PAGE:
The last clause of the fundamental rule is expressed in language so tender and benevolent, so truly parental, that it will do everlasting honour to the hearts and heads of the founders.

■ It is hoped and expected that the trustees will make it their pleasure, and in some degree their business, to visit the academy often; to encourage and countenance the youth, to countenance and assist the .ousters, and by all means in their power, advance the usefulness and reputation of the design; that they will look on the students as, in some measure, their own children, treat them with familiarity and affection; and, when they have behaved well, gone through their studies, and are to enter the world, they shall zealously unite, and make all the interest that can be made to promote and establish them, whether in business, offices, marriages, or any other thing for their advantage, in preference to all other persons whatsoever, even of equal merit"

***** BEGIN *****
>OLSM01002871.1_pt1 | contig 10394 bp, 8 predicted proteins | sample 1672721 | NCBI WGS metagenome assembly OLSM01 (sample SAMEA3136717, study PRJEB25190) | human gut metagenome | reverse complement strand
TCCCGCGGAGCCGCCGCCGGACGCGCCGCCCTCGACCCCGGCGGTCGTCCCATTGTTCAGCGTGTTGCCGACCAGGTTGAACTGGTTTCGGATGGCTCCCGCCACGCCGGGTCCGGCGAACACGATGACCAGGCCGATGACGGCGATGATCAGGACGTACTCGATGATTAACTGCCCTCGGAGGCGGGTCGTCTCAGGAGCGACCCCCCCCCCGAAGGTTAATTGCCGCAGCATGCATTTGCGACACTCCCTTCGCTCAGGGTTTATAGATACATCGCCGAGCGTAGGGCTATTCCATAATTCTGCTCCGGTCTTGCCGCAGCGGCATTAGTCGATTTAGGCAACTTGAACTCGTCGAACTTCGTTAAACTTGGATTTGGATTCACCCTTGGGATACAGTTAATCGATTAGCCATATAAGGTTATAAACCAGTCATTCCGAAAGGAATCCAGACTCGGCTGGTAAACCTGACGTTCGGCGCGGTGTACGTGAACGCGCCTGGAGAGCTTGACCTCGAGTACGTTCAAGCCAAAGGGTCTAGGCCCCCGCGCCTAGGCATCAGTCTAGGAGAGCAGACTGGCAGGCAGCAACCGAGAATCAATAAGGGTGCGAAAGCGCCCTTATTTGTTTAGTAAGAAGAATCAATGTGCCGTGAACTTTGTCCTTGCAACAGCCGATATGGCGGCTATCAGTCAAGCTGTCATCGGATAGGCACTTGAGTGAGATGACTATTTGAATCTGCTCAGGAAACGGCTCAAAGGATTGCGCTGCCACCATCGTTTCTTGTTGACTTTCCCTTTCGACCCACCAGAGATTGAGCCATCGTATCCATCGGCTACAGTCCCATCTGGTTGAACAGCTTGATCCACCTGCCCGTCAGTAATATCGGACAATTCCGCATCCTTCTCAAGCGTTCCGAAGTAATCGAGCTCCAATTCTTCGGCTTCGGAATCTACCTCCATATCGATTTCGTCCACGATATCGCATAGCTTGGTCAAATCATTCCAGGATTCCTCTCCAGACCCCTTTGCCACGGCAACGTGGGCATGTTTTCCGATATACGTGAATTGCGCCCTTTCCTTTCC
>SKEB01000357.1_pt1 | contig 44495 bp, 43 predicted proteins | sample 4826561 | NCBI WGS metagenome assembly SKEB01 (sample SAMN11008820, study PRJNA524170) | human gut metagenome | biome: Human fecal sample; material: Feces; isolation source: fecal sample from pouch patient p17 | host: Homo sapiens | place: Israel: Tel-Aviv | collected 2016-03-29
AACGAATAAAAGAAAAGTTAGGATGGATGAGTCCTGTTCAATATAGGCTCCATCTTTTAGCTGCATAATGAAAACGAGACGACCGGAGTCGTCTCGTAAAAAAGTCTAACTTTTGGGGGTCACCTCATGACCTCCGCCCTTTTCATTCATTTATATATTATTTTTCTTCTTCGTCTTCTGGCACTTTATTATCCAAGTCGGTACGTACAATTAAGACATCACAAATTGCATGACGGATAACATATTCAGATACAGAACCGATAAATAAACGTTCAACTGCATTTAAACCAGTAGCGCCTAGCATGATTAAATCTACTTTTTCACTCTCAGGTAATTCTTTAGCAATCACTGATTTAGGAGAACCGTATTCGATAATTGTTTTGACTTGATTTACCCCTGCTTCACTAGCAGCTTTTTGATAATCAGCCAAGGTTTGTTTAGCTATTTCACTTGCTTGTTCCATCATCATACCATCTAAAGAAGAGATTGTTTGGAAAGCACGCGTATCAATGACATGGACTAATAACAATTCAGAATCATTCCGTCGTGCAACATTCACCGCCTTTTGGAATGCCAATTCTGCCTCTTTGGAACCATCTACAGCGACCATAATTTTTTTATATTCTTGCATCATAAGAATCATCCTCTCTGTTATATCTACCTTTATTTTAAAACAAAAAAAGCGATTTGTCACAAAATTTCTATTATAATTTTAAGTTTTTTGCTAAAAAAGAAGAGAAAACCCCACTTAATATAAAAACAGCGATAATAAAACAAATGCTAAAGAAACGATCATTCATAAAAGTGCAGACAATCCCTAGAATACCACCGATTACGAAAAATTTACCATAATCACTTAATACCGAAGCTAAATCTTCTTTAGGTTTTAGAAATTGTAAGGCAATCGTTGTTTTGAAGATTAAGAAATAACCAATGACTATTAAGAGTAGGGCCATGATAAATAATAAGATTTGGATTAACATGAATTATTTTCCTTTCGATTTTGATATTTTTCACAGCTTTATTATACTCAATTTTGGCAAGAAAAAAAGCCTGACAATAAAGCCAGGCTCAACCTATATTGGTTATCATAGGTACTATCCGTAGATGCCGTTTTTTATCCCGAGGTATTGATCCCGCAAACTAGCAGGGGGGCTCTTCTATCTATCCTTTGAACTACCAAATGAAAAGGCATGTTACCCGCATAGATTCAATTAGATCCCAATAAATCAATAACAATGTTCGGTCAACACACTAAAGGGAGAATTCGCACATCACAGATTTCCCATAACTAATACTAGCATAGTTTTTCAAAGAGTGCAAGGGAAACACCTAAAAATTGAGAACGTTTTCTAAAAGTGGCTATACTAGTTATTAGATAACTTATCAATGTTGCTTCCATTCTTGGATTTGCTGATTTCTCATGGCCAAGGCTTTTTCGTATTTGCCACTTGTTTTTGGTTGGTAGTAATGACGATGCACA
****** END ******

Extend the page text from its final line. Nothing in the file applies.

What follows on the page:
The constitution being signed and made public, with the names of the gentlemen proposing themselves as trustees and founders, the design was so well approved of by the public-spirited citizens ol 1'hiladelphia, that the sum of eight hundred pounds per annum, for five years, was in the course of a few weeks subscribed for carrying it into execution; and in the beginning of January following (viz. 1750) three of the schools were opened, namely, the Latin and Greek schools, the mathematical school, and the English school. In pursuance of an article in the original plan, a school for educating sixty boys and thirty girls (in the charter since called the Charitable School) was opened; and, amidst all the difficulties with which the trustees have struggled in respect to their funds, has still been continued full for the space of fort) rears; so that allowing three years education for each boy and girl admitted into it, which is the ge aeral rule, at least twelve hundred children have received in it the chief part of their education, who might otherwise, in a great measure, have been left without the means of instruction. And many of those who have been thus educated, are now to be found among the most useful and reputable citizens of this state.